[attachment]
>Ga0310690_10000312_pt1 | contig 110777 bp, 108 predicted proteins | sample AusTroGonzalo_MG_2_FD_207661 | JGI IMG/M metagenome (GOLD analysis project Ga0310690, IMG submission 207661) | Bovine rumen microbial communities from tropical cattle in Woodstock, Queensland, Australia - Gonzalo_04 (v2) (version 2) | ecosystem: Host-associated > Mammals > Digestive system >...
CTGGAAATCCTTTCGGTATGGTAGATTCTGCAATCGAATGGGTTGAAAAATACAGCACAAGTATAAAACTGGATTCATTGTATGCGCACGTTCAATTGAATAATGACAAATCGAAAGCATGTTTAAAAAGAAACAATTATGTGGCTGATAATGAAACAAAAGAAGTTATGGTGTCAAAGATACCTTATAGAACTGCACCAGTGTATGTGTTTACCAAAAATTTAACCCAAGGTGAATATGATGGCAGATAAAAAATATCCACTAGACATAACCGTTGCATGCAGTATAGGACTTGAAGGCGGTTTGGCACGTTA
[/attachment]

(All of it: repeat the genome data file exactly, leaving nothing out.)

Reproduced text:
>Ga0310690_10000312_pt1 | contig 110777 bp, 108 predicted proteins | sample AusTroGonzalo_MG_2_FD_207661 | JGI IMG/M metagenome (GOLD analysis project Ga0310690, IMG submission 207661) | Bovine rumen microbial communities from tropical cattle in Woodstock, Queensland, Australia - Gonzalo_04 (v2) (version 2) | ecosystem: Host-associated > Mammals > Digestive system >...
CTGGAAATCCTTTCGGTATGGTAGATTCTGCAATCGAATGGGTTGAAAAATACAGCACAAGTATAAAACTGGATTCATTGTATGCGCACGTTCAATTGAATAATGACAAATCGAAAGCATGTTTAAAAAGAAACAATTATGTGGCTGATAATGAAACAAAAGAAGTTATGGTGTCAAAGATACCTTATAGAACTGCACCAGTGTATGTGTTTACCAAAAATTTAACCCAAGGTGAATATGATGGCAGATAAAAAATATCCACTAGACATAACCGTTGCATGCAGTATAGGACTTGAAGGCGGTTTGGCACGTTA